German glass association the Bundesverband Glasindustrie (BV Glas) presented its CO2 roadmap for climate neutrality at a parliamentary evening.
In front of around 50 invited guests from the Bundestag, ministries and the glass industry, the Institute for Energy Economics and Rational Energy Application (IER) of the University of Stuttgart explained climate paths that should lead the glass industry towards climate neutrality by 2045.
The IER has calculated a total of three scenarios for the glass industry and they all lead to the goal.
Whether hydrogen, biogas or electricity, the key to climate neutrality is to replace natural gas, which currently still accounts for 77% of the final energy mix, in the long term.
The conventional melting tanks would have to be replaced by all-electric or hybrid technologies.
However, these are not yet ready for the market, so that a lot of research and development will be required in the coming years.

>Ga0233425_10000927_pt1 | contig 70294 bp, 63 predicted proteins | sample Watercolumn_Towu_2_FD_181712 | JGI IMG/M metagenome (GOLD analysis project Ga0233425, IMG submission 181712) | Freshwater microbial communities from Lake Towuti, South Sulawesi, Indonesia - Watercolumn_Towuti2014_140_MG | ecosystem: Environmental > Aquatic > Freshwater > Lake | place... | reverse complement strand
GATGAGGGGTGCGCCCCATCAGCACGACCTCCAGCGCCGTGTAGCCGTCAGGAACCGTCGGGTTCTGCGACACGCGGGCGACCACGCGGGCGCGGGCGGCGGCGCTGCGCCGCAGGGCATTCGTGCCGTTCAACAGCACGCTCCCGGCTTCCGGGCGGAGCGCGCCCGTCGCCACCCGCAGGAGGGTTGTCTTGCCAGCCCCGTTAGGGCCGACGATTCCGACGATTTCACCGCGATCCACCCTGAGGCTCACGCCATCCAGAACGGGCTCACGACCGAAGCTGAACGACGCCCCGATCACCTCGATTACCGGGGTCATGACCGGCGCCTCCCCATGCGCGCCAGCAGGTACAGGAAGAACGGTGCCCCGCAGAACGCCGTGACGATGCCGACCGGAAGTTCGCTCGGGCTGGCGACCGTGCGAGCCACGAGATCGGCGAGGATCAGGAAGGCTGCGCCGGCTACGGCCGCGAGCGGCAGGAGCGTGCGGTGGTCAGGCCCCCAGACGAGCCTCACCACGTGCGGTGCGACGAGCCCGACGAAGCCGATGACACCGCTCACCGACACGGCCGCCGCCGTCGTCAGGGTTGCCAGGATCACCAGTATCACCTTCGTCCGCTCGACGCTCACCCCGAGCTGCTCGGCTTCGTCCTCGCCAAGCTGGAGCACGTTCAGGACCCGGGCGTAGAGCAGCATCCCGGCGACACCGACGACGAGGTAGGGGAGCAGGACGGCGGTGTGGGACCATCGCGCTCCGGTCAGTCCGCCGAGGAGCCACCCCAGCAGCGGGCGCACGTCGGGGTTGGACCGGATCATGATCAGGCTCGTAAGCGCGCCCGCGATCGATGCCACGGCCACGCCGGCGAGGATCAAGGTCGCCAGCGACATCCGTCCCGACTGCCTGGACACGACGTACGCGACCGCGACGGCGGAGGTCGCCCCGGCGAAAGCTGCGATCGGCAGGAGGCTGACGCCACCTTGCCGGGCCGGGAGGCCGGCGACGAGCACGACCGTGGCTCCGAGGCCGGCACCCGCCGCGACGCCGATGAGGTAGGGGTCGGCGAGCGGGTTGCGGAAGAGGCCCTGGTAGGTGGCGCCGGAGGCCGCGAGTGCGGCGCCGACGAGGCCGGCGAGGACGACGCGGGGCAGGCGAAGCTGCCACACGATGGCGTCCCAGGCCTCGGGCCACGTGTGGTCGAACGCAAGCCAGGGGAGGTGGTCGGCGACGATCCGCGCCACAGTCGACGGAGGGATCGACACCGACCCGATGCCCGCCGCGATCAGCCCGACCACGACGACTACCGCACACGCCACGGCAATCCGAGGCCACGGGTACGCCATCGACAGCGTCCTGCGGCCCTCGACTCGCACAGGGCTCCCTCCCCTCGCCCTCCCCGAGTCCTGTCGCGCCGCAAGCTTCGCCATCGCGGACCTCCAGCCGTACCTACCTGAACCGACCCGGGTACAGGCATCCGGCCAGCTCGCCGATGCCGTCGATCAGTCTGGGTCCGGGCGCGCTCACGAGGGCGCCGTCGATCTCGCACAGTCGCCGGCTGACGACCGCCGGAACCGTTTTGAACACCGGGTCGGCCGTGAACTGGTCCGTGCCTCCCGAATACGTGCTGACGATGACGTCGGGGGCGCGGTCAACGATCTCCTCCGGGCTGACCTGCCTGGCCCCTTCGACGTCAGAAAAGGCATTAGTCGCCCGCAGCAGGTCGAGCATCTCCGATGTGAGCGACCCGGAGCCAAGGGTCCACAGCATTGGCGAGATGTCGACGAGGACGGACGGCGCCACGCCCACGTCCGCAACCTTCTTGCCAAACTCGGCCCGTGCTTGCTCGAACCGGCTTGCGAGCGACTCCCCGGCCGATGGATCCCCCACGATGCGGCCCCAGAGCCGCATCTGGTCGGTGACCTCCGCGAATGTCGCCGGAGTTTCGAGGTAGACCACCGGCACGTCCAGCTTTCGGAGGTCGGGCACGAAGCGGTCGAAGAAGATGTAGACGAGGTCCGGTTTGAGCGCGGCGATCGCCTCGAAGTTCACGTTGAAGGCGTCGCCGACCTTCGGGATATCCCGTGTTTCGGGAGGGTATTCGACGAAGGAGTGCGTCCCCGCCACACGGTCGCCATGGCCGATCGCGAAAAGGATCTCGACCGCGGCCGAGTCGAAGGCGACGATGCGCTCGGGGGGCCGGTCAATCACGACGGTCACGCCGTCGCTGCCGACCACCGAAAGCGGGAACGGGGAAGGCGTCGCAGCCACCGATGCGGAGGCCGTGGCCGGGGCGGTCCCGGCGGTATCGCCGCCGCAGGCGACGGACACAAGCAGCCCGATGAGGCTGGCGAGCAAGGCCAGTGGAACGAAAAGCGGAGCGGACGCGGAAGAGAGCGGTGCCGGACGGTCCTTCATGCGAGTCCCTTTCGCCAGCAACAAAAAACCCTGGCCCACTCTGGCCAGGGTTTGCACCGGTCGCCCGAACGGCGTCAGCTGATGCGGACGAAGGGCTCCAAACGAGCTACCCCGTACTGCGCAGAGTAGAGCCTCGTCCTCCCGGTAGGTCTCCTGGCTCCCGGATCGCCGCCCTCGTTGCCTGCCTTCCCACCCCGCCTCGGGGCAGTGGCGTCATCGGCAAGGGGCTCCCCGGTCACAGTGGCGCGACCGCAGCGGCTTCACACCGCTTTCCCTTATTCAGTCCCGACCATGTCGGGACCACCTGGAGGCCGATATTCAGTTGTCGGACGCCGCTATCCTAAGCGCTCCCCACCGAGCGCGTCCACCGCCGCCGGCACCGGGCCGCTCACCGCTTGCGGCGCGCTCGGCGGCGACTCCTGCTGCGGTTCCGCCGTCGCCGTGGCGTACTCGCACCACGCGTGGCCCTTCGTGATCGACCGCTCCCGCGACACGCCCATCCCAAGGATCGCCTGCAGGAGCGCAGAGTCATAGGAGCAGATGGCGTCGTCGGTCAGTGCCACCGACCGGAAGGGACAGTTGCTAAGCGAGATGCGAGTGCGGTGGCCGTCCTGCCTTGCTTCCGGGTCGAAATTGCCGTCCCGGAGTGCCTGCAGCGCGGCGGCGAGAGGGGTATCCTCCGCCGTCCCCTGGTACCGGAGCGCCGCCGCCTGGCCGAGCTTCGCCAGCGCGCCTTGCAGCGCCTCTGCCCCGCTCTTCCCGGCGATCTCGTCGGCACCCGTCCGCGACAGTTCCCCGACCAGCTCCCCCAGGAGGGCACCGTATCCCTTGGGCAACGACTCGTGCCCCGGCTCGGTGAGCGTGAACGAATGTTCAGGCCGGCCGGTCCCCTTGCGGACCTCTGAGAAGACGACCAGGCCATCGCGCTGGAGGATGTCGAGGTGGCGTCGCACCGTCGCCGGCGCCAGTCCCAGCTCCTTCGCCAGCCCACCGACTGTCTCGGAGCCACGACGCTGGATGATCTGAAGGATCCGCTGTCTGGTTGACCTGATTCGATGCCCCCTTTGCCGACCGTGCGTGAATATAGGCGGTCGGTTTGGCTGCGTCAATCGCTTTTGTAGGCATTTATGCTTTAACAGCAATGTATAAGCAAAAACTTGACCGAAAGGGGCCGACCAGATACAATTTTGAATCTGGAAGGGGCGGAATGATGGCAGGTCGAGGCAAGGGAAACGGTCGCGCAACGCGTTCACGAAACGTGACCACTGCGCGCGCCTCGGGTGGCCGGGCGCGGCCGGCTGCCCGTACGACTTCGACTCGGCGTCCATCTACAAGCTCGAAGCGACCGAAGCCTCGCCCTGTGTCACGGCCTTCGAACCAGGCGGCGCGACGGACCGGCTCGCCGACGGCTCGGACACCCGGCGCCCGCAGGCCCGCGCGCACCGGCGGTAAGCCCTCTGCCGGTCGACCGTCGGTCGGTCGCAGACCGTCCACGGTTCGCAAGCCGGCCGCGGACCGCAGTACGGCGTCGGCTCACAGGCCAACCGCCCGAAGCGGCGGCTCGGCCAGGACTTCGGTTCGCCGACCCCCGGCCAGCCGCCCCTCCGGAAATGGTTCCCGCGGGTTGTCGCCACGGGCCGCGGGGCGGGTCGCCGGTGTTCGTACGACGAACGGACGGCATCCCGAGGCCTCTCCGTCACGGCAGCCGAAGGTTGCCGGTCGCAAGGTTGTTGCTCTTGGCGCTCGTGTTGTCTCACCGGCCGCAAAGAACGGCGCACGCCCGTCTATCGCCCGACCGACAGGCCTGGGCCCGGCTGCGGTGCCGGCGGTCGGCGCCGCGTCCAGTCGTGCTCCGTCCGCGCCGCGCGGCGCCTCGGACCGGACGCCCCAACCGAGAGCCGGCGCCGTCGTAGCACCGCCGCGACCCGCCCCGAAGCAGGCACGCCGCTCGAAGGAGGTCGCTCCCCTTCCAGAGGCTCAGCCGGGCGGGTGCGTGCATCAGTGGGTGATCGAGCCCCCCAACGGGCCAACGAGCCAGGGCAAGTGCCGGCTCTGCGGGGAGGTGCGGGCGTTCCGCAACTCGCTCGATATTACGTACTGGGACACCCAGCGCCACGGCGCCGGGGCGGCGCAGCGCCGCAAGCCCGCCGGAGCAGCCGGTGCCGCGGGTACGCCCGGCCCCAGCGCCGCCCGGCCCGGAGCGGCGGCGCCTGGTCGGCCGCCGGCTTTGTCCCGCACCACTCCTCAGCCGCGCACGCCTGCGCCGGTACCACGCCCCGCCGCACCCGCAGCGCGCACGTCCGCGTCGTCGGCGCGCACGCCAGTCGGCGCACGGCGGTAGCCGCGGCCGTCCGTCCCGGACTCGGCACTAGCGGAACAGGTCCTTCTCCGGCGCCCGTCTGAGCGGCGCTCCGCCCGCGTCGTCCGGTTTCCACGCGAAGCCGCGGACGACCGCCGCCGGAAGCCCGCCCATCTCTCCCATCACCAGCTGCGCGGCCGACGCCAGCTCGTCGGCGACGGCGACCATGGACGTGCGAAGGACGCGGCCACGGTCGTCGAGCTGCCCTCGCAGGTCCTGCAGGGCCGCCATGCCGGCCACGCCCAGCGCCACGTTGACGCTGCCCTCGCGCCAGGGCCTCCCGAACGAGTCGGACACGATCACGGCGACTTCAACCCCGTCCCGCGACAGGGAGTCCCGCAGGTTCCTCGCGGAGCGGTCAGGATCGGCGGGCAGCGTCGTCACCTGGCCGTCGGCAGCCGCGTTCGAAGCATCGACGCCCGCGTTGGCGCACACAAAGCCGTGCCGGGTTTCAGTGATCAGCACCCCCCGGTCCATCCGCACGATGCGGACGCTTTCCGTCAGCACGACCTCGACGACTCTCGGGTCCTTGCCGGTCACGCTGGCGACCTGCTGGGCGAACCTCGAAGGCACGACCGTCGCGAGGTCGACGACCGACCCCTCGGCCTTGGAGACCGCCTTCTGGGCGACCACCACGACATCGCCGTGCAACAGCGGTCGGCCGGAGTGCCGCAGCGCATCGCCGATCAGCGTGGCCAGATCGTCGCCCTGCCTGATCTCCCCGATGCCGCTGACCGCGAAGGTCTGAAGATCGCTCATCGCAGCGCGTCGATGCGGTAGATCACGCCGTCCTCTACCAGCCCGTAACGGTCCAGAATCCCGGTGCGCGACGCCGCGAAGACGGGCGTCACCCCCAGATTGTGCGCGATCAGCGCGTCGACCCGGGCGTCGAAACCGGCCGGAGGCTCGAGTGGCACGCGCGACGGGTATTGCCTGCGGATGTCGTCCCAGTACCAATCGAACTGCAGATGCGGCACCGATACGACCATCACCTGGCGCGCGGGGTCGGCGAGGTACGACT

During the presentation, Matthias Leisin from the IER emphasised: "The rapid expansion of electricity and hydrogen networks is a key task for the decarbonization of the glass industry to succeed.
"Simply by converting the conventional melting tanks to fully or partially electric operation, the electricity demand would increase by a factor of 5 to 37 PJ per year."
One question remains open: while energy-related emissions can be reduced to zero by switching to alternative energy sources, there is still no solution for the process-related emissions that result directly from the raw materials.
So far, only the Carbon Capture and Storage (CCS/CCU) process is available here, in which CO2 is captured and stored or reused.
For the first time, the costs for a transformation of the glass industry are also available: The industry would have to spend around €4.5 billion to convert to climate-neutral melting furnaces.
A sum that cannot be raised alone if companies want to continue to survive in global competition.
BV Glass President Heinricht appealed to the politicians present to stand up for the appropriate framework conditions for the industry.
"We need sufficient green electricity, an expansion of the infrastructure and finally a competitive industrial electricity price! In addition, support for alternative technologies should also cover the additional costs of operation."
The energy costs per ton of glass alone would increase by an average of 150% through the use of climate-neutral technologies.